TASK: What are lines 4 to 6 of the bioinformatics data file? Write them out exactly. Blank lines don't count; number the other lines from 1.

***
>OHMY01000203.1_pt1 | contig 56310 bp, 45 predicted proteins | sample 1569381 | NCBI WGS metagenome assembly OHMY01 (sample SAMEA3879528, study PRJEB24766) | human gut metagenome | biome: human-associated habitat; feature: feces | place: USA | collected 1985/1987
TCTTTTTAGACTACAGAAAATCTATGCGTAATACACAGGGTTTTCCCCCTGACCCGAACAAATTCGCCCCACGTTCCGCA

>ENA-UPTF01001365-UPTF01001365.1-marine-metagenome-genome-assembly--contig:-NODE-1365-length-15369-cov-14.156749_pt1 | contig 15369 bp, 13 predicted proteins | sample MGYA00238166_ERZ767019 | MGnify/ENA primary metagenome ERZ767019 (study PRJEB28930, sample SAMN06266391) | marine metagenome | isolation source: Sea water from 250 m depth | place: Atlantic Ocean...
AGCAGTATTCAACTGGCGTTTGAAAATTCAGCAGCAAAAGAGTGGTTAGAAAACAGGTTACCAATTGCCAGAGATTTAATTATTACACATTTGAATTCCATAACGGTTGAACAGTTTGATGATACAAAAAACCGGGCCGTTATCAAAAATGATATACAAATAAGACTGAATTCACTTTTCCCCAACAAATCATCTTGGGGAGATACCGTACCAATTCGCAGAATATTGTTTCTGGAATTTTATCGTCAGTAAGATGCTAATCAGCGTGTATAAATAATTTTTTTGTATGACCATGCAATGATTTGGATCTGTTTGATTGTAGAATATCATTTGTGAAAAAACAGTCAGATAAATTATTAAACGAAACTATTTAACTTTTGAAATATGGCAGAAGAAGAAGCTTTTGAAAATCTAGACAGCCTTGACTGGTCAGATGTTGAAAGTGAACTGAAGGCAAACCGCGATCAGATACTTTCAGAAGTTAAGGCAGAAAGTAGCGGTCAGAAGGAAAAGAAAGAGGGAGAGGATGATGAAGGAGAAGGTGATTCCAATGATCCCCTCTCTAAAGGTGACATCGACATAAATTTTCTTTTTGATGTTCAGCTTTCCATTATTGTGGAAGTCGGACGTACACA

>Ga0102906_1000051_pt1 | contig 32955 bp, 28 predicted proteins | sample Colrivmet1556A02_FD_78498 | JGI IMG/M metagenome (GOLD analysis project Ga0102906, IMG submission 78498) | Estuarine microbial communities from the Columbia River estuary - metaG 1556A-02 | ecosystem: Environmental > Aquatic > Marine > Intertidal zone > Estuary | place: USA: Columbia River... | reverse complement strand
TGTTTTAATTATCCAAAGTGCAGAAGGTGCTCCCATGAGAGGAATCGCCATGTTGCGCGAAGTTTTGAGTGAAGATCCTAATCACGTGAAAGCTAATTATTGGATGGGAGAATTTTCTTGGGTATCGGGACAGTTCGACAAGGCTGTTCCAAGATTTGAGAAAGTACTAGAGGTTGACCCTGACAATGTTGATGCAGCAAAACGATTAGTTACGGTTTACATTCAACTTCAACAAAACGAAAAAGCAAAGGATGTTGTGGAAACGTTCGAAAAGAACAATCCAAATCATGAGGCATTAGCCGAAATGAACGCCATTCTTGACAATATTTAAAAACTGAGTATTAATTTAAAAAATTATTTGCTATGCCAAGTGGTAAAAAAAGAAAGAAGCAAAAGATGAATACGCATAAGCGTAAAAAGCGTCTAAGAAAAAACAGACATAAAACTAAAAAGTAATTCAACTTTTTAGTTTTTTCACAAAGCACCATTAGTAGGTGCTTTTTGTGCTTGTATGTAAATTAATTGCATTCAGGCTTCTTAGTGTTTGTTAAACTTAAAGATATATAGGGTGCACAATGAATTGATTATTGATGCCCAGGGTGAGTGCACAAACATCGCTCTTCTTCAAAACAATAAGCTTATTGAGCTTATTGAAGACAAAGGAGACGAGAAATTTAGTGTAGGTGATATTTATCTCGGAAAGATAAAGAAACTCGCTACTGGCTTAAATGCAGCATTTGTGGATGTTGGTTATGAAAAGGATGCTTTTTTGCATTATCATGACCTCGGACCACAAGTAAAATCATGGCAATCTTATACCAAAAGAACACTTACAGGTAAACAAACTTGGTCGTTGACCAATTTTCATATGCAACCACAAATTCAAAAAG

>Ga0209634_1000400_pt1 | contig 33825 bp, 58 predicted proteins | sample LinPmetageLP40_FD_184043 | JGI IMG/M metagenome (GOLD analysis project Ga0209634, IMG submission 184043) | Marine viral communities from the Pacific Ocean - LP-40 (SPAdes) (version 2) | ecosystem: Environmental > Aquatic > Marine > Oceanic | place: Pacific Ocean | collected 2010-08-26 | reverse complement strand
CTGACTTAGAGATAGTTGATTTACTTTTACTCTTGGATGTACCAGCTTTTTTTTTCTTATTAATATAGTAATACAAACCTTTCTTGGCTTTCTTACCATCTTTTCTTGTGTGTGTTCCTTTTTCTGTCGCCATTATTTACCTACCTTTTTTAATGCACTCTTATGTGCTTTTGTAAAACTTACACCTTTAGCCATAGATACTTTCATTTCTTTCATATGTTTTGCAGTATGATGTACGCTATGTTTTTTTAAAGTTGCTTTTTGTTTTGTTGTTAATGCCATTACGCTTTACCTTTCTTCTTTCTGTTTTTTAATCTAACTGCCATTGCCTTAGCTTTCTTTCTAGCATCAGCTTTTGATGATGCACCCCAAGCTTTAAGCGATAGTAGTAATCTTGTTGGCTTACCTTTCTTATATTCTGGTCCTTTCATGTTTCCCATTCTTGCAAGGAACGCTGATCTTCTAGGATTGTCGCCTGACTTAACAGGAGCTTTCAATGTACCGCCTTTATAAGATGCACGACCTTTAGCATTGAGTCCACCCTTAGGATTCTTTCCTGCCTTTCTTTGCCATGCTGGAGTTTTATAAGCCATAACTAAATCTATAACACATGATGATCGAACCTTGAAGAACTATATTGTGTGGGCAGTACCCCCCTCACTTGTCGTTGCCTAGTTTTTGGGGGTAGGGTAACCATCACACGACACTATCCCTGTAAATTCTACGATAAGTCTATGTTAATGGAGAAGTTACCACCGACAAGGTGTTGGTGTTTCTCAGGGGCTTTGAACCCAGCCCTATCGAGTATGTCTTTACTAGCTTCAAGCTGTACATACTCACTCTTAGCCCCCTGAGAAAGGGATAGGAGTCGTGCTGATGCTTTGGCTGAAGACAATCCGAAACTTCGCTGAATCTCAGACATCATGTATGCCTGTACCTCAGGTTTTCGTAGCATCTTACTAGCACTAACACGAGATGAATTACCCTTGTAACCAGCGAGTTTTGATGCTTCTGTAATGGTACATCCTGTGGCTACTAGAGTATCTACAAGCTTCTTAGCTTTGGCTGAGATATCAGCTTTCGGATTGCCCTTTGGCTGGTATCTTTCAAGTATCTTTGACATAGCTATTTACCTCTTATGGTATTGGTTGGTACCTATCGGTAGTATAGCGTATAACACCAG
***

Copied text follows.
AGCAGTATTCAACTGGCGTTTGAAAATTCAGCAGCAAAAGAGTGGTTAGAAAACAGGTTACCAATTGCCAGAGATTTAATTATTACACATTTGAATTCCATAACGGTTGAACAGTTTGATGATACAAAAAACCGGGCCGTTATCAAAAATGATATACAAATAAGACTGAATTCACTTTTCCCCAACAAATCATCTTGGGGAGATACCGTACCAATTCGCAGAATATTGTTTCTGGAATTTTATCGTCAGTAAGATGCTAATCAGCGTGTATAAATAATTTTTTTGTATGACCATGCAATGATTTGGATCTGTTTGATTGTAGAATATCATTTGTGAAAAAACAGTCAGATAAATTATTAAACGAAACTATTTAACTTTTGAAATATGGCAGAAGAAGAAGCTTTTGAAAATCTAGACAGCCTTGACTGGTCAGATGTTGAAAGTGAACTGAAGGCAAACCGCGATCAGATACTTTCAGAAGTTAAGGCAGAAAGTAGCGGTCAGAAGGAAAAGAAAGAGGGAGAGGATGATGAAGGAGAAGGTGATTCCAATGATCCCCTCTCTAAAGGTGACATCGACATAAATTTTCTTTTTGATGTTCAGCTTTCCATTATTGTGGAAGTCGGACGTACACA

>Ga0102906_1000051_pt1 | contig 32955 bp, 28 predicted proteins | sample Colrivmet1556A02_FD_78498 | JGI IMG/M metagenome (GOLD analysis project Ga0102906, IMG submission 78498) | Estuarine microbial communities from the Columbia River estuary - metaG 1556A-02 | ecosystem: Environmental > Aquatic > Marine > Intertidal zone > Estuary | place: USA: Columbia River... | reverse complement strand
TGTTTTAATTATCCAAAGTGCAGAAGGTGCTCCCATGAGAGGAATCGCCATGTTGCGCGAAGTTTTGAGTGAAGATCCTAATCACGTGAAAGCTAATTATTGGATGGGAGAATTTTCTTGGGTATCGGGACAGTTCGACAAGGCTGTTCCAAGATTTGAGAAAGTACTAGAGGTTGACCCTGACAATGTTGATGCAGCAAAACGATTAGTTACGGTTTACATTCAACTTCAACAAAACGAAAAAGCAAAGGATGTTGTGGAAACGTTCGAAAAGAACAATCCAAATCATGAGGCATTAGCCGAAATGAACGCCATTCTTGACAATATTTAAAAACTGAGTATTAATTTAAAAAATTATTTGCTATGCCAAGTGGTAAAAAAAGAAAGAAGCAAAAGATGAATACGCATAAGCGTAAAAAGCGTCTAAGAAAAAACAGACATAAAACTAAAAAGTAATTCAACTTTTTAGTTTTTTCACAAAGCACCATTAGTAGGTGCTTTTTGTGCTTGTATGTAAATTAATTGCATTCAGGCTTCTTAGTGTTTGTTAAACTTAAAGATATATAGGGTGCACAATGAATTGATTATTGATGCCCAGGGTGAGTGCACAAACATCGCTCTTCTTCAAAACAATAAGCTTATTGAGCTTATTGAAGACAAAGGAGACGAGAAATTTAGTGTAGGTGATATTTATCTCGGAAAGATAAAGAAACTCGCTACTGGCTTAAATGCAGCATTTGTGGATGTTGGTTATGAAAAGGATGCTTTTTTGCATTATCATGACCTCGGACCACAAGTAAAATCATGGCAATCTTATACCAAAAGAACACTTACAGGTAAACAAACTTGGTCGTTGACCAATTTTCATATGCAACCACAAATTCAAAAAG